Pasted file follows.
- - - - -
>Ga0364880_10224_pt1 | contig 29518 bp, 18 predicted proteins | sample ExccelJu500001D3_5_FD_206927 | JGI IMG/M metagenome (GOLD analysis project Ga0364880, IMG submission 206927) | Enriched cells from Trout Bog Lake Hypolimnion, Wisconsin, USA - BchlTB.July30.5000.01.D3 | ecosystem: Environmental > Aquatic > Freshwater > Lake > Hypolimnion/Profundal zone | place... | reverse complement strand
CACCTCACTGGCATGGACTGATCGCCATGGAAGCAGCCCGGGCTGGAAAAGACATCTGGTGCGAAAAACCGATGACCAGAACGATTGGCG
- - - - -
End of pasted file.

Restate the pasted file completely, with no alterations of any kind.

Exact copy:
>Ga0364880_10224_pt1 | contig 29518 bp, 18 predicted proteins | sample ExccelJu500001D3_5_FD_206927 | JGI IMG/M metagenome (GOLD analysis project Ga0364880, IMG submission 206927) | Enriched cells from Trout Bog Lake Hypolimnion, Wisconsin, USA - BchlTB.July30.5000.01.D3 | ecosystem: Environmental > Aquatic > Freshwater > Lake > Hypolimnion/Profundal zone | place... | reverse complement strand
CACCTCACTGGCATGGACTGATCGCCATGGAAGCAGCCCGGGCTGGAAAAGACATCTGGTGCGAAAAACCGATGACCAGAACGATTGGCG